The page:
There’s a whole lot of self-reflection going on in the Cat’s Cove home office these days.
I think it’s natural to do that when you’ve hit a milestone (five years!) with your business. Or when you become a parent. Or when you’re just feeling a little stuck. And that’s okay.
I recently started listening to Gretchen Rubin’s podcast, Happier. In one episode, she reviews content from her recently released book, Before Than Before. In her podcast, she discusses one of her four type of habit makers, “The Obliger”. I don’t even need to hear the definitions of the remaining three styles. I’m an Obliger. Plain and Simple (the others, for your own curiosity, are Questioner, Rebel and Upholder – If you know my husband at all, you’ll immediate identify his category, too).
One of the things that resonated with me was that when it comes to achieving goals or outcomes, Obligers rarely can rely on inner accountability. Instead, they thrive off of outer accountability. Whether it’s to meet a work deadline, lose five pounds or pay off debt, Obligers need someone on the outside to hold them accountable to their goals.
It’s good in a way for an entrepreneur working for clients. We thrive off meeting others’ expectations.
It’s bad in a way when you’re looking at bettering yourself, as you’re likely to ignore our own.
Can a Spouse be Your Outer Accountability?
So if I need that outer accountability to make progress, you’ll likely think I often turn to my husband for that guidance.
Well, I do in a way.
Whenever I approach my husband with a problem, crisis or dilemma, he knows me SO well that he can immediately identify the underlying problem. He lays it out. He provides insight. He offers problem-solving techniques. He suggests Next Steps.
I nod. I agree. My eyes usually shift to the side as I make an awkward face, indicating his precise “nailed it” synopsis.
My shoulder relax. I feel calmer. I thank him. Heck, we sometimes even hug about it.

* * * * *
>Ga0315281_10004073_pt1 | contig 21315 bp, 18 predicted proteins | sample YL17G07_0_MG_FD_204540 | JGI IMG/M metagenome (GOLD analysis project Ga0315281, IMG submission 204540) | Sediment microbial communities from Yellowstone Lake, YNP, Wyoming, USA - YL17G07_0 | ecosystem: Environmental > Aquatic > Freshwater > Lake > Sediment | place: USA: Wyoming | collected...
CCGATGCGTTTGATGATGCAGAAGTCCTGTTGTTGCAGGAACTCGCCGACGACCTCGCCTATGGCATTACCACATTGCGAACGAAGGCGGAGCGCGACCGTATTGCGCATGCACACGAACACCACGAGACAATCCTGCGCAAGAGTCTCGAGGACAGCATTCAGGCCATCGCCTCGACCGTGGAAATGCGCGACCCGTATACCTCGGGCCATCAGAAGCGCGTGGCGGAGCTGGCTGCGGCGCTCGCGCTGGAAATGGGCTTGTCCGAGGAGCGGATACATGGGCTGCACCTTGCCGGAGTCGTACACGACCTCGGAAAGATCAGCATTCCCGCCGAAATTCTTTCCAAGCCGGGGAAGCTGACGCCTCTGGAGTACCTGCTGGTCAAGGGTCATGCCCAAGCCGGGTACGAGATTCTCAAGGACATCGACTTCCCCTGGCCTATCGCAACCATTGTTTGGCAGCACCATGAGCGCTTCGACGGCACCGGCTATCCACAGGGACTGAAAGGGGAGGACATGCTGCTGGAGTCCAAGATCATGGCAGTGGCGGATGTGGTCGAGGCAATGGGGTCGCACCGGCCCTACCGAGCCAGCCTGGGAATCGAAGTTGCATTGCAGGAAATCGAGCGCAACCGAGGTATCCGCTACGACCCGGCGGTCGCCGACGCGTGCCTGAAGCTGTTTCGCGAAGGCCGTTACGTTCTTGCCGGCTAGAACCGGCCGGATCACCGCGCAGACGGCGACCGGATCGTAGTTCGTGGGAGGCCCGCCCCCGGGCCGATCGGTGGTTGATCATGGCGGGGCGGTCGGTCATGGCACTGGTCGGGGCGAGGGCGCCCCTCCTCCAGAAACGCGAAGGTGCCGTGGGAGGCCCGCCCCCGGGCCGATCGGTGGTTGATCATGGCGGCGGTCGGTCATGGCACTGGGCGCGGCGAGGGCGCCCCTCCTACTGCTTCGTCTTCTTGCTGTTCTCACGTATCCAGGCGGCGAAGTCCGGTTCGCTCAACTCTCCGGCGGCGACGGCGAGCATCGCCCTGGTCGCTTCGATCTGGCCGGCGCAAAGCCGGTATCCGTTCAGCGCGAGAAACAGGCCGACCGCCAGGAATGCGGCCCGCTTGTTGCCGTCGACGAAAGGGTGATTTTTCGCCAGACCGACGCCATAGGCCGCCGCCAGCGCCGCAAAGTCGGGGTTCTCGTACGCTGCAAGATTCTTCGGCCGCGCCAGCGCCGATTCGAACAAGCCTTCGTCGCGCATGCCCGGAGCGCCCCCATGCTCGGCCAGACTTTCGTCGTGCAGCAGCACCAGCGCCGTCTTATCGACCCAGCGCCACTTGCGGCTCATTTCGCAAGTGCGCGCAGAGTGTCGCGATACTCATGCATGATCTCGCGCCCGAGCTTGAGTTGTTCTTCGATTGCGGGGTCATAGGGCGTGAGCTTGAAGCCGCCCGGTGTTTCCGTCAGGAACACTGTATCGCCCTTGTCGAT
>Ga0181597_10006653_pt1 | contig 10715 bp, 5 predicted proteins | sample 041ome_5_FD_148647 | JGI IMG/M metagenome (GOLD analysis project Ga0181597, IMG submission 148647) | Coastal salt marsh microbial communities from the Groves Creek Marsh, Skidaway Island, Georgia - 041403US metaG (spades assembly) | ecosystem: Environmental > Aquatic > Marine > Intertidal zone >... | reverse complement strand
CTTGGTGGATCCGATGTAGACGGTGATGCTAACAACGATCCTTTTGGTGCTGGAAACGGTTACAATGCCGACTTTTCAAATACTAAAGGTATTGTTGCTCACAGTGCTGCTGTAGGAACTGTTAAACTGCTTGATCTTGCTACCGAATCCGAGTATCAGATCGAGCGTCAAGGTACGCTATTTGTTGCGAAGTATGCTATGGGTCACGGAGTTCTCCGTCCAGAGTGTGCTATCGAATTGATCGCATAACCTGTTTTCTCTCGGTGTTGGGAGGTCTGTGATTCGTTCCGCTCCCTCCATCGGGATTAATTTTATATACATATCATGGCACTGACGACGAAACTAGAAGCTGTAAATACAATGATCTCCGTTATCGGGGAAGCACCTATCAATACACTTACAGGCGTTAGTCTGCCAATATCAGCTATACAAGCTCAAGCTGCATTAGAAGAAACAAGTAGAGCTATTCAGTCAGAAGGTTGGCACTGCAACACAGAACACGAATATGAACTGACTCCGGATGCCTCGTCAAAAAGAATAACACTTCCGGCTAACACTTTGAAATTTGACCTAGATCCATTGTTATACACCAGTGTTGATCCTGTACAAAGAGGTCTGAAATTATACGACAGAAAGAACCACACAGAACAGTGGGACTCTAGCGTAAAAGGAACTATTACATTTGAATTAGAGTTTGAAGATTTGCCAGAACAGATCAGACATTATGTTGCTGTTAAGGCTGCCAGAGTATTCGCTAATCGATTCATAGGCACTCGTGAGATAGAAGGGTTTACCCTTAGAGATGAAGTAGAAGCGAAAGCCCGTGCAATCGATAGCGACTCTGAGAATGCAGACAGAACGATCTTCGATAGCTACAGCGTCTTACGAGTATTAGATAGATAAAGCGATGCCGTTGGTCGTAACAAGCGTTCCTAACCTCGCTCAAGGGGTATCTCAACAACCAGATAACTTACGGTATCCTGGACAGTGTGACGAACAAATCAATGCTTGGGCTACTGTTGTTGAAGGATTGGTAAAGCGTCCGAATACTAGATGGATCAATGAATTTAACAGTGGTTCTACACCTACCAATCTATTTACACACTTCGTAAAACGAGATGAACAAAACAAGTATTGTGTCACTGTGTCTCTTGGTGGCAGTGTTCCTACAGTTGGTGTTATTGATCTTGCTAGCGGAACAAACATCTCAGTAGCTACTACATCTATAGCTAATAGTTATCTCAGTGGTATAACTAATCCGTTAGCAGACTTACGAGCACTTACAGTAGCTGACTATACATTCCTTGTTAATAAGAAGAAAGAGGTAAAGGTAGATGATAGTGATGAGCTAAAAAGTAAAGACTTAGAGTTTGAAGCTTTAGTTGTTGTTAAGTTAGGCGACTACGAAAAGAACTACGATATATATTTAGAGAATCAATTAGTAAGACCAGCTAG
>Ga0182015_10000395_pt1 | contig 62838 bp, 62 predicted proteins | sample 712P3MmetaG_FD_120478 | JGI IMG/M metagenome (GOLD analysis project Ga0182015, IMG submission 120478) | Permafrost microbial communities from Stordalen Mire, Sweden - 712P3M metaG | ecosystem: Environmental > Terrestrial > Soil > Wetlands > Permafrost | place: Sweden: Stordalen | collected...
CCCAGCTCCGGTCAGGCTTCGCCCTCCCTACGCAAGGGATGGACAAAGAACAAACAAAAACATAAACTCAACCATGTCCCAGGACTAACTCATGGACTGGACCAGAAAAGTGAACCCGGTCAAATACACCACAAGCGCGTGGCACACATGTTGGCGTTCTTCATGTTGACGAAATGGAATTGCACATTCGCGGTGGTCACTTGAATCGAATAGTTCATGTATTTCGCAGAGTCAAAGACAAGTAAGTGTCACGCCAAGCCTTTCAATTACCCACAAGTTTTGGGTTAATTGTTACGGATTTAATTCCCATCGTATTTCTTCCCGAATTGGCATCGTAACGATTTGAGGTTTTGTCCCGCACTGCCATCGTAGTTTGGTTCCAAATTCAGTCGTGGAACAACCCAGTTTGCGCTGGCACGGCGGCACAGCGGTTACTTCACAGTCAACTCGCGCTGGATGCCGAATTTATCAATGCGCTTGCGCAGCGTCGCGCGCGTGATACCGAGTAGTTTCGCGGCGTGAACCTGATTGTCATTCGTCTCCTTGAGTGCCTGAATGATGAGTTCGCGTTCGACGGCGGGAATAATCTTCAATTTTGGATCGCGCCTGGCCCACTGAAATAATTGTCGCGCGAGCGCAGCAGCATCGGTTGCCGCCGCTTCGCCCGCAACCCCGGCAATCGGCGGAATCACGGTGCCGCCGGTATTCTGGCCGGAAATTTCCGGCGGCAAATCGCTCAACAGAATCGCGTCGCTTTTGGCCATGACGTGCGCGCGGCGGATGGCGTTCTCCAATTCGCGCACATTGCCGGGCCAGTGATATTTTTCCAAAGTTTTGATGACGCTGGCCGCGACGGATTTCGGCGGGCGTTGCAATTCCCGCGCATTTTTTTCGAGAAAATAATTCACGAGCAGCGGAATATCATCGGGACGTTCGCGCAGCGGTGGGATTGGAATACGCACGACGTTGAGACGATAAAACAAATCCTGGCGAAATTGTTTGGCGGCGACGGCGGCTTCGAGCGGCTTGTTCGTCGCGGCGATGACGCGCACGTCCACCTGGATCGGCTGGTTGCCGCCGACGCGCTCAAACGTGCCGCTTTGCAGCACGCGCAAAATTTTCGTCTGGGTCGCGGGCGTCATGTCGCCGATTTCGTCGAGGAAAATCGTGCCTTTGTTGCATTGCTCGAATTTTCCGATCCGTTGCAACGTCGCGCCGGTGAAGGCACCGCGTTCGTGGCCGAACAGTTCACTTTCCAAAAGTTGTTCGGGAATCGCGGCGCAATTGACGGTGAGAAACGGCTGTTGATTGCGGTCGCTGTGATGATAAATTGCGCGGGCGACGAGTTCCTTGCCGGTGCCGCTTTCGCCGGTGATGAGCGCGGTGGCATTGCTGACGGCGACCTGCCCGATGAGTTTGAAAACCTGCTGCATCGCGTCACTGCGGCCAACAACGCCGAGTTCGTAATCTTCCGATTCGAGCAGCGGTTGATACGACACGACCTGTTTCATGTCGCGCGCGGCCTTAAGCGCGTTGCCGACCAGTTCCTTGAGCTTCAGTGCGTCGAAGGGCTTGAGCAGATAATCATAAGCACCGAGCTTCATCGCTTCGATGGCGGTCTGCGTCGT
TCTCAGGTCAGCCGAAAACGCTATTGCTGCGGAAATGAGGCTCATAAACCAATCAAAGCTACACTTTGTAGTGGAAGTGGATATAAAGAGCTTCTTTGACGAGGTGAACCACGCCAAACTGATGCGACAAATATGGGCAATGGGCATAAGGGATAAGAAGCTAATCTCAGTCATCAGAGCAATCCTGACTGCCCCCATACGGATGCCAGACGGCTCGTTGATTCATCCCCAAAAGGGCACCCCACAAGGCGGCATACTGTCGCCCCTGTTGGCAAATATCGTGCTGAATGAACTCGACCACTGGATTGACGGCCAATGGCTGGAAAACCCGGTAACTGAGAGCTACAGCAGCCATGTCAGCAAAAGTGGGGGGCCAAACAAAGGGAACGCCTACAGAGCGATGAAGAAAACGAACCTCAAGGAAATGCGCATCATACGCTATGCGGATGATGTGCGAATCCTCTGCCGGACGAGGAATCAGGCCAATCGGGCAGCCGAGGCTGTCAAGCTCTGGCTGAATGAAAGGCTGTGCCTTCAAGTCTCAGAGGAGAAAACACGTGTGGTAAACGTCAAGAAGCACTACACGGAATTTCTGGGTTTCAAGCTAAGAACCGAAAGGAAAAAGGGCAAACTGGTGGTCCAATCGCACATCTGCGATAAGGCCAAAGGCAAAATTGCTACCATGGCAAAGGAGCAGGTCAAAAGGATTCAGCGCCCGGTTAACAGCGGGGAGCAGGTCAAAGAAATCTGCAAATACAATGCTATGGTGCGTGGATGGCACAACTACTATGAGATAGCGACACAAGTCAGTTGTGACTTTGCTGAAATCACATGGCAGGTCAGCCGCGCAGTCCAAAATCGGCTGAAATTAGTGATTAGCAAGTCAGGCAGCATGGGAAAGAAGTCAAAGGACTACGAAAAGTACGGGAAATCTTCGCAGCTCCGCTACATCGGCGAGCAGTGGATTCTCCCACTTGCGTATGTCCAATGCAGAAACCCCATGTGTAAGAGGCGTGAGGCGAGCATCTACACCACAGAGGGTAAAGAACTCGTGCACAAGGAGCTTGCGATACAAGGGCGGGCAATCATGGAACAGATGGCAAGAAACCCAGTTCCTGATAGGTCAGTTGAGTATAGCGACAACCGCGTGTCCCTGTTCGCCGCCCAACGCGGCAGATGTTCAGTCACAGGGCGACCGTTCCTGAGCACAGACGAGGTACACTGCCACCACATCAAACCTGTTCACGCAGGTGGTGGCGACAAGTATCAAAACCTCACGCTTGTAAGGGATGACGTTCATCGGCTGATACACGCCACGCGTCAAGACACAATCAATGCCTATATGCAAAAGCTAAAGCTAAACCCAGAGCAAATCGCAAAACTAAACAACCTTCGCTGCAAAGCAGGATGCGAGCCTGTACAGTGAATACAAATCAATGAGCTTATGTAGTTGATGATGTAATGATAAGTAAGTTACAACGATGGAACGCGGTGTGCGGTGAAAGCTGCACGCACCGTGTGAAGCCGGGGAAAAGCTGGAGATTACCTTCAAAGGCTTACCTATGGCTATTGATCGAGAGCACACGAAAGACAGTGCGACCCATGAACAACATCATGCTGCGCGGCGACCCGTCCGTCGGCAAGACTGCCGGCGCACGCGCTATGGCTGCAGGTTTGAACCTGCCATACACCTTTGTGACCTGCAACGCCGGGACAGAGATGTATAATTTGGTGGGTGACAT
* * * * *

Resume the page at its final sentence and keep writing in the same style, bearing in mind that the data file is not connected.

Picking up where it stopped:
And then I do nothing.
Here’s the glitch…
When an Obliger is too close to someone (say, a spouse), that person is no longer considered outer accountability. They’re too close to the situation. It’s really a lose-lose.
He’s frustrated that I don’t listen to him, and his insight rarely sticks with me. I don’t do it on purpose. I value his opinion and support. But if my right arm was falling off, I’d need a doctor to confirm it for me, even if my husband is right beside me telling me the same thing.
He says that while it frustrates him, he’s even more upset that I tend to ignore my inner thoughts and ideas.
So, how does an Obliger move forward as an entrepreneur?
Oh, sorry. I was asking you for the answer! (damn it – outer accountability)
If I’m to answer, I think it comes down to accepting vulnerability (I’m about six years late on the Brene Brown TED talk). You have to push yourself out of your comfort zone, even if your inner self is screaming at you. I’m going to make an effort to set personal intentions and goals and then transform those into deadlines. Marking those deadlines in a calendar will then force me to schedule in those to-dos. It is, after all, in the calendar.
Finally, it may also include taking some of your husband’s insight to heart.
Question: What type are you? An Obliger? Upholder? Questioner? Rebel?